Mr. Simon Thomas: Will the hon. Gentleman give way?

Andy Burnham: I have given way a lot and Mr. Deputy Speaker wants us to make progress. Just as

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imposing fluoridation would be wrong, so is any effort to prevent local communities from accessing a proven health intervention used the world over.

Amendment No. 1, tabled by the hon. Member for Ceredigion, seeks to preserve the status quo, with private water companies in charge of the decision. This is an unashamed attempt to maintain a flawed system simply because the deadlock it will bring—and the choice that it denies to local communities—suits the hon. Gentleman's views. Surely the House should, wherever possible, facilitate local people taking their own decisions.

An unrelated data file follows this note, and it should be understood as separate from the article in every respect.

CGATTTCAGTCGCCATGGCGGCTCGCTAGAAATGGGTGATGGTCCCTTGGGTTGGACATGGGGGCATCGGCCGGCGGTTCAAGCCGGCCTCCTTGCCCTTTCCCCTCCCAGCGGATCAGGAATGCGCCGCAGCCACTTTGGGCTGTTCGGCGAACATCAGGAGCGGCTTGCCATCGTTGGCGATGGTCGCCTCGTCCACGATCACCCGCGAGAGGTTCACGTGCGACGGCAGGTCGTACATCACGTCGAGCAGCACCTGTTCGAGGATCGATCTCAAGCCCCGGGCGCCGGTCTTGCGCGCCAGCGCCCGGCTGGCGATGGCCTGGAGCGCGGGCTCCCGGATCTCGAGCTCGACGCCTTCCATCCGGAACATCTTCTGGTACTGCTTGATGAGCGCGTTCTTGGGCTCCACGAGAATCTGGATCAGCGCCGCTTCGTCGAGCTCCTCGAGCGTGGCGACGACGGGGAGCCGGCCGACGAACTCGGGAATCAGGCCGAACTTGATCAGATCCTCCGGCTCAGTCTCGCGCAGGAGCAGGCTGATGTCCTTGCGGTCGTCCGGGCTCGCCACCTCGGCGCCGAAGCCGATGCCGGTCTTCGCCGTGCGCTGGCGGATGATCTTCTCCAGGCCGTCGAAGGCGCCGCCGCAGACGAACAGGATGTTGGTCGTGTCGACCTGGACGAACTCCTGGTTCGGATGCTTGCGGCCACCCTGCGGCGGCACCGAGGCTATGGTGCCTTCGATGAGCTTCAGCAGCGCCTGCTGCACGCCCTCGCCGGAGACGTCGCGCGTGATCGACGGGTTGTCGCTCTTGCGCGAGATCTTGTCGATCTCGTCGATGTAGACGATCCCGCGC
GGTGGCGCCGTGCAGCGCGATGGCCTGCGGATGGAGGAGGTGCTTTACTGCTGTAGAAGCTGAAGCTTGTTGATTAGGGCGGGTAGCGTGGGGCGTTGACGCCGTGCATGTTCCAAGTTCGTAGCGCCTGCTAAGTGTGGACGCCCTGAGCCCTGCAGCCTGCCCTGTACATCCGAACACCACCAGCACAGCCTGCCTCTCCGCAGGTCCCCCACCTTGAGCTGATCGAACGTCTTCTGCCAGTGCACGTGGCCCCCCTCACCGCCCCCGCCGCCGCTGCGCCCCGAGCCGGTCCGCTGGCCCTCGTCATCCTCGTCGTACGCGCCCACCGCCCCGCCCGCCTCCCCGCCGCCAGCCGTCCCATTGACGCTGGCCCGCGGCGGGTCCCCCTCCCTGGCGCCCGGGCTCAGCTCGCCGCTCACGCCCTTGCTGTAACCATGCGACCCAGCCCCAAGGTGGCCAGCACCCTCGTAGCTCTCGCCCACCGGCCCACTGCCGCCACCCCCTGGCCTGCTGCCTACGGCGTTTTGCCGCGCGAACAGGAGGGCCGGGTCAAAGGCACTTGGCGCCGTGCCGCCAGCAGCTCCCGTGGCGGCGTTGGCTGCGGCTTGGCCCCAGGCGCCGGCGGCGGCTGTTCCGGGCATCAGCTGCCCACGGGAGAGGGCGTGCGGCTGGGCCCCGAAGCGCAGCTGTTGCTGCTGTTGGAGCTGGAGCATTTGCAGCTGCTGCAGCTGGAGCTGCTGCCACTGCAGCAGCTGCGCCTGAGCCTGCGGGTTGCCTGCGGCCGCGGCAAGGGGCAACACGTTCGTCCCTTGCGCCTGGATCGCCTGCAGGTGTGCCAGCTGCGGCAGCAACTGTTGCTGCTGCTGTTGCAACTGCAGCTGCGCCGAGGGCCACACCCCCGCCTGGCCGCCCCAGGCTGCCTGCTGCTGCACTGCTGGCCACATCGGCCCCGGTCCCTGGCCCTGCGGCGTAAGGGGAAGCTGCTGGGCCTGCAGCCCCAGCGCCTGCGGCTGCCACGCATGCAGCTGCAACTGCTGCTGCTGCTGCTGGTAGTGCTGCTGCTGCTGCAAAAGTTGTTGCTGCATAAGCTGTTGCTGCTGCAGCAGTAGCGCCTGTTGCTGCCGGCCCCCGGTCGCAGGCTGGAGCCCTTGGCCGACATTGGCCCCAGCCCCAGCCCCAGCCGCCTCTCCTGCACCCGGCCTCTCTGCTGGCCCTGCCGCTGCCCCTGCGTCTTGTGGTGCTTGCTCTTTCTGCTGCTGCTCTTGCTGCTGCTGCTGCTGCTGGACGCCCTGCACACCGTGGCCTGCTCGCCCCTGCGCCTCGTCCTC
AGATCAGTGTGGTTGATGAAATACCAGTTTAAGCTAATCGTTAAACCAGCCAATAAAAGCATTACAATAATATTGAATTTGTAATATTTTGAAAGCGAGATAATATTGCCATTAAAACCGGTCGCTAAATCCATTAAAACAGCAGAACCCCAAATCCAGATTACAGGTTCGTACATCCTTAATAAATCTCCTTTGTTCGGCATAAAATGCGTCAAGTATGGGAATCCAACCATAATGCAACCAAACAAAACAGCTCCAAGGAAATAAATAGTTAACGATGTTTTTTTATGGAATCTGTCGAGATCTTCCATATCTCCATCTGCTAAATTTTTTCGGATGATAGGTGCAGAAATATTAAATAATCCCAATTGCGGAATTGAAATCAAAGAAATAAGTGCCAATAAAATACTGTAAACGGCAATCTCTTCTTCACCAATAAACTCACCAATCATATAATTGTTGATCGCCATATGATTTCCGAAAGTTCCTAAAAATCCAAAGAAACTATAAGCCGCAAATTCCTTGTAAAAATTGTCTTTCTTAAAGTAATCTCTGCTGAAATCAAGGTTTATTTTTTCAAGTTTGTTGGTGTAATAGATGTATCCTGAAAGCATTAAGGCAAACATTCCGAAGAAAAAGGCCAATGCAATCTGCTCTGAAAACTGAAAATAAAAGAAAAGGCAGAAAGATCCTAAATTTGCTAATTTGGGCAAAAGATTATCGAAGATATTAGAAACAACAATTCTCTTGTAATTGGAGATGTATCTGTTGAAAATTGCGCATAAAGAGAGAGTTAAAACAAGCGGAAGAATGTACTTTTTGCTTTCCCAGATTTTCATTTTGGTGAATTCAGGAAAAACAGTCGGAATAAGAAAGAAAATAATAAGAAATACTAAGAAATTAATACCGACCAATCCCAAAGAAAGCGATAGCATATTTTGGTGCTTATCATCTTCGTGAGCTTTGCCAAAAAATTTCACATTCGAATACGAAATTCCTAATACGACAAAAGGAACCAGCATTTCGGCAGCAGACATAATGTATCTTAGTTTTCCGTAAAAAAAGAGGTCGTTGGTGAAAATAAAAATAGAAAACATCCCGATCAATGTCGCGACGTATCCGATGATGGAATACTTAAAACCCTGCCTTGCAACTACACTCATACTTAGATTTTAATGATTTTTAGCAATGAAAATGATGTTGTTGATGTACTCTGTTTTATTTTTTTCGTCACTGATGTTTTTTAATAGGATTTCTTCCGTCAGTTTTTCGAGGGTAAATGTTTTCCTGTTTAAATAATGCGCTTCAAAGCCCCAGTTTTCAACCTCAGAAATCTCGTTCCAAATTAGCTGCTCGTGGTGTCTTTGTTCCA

Amendment No. 8 has more to recommend it. If nothing else, by placing the decision in the hands of a local authority, it passes the democracy test. If passed, it would be a significant improvement to the current system, but it is, I think, superficially attractive for two reasons. First, the practicalities dictate that fluoridating a water supply should be a strategic regional decision, not a local matter. Secondly, it is a public health matter and, as such, should rest with those who are expert in public health matters and skilled at informing the public in these difficult areas.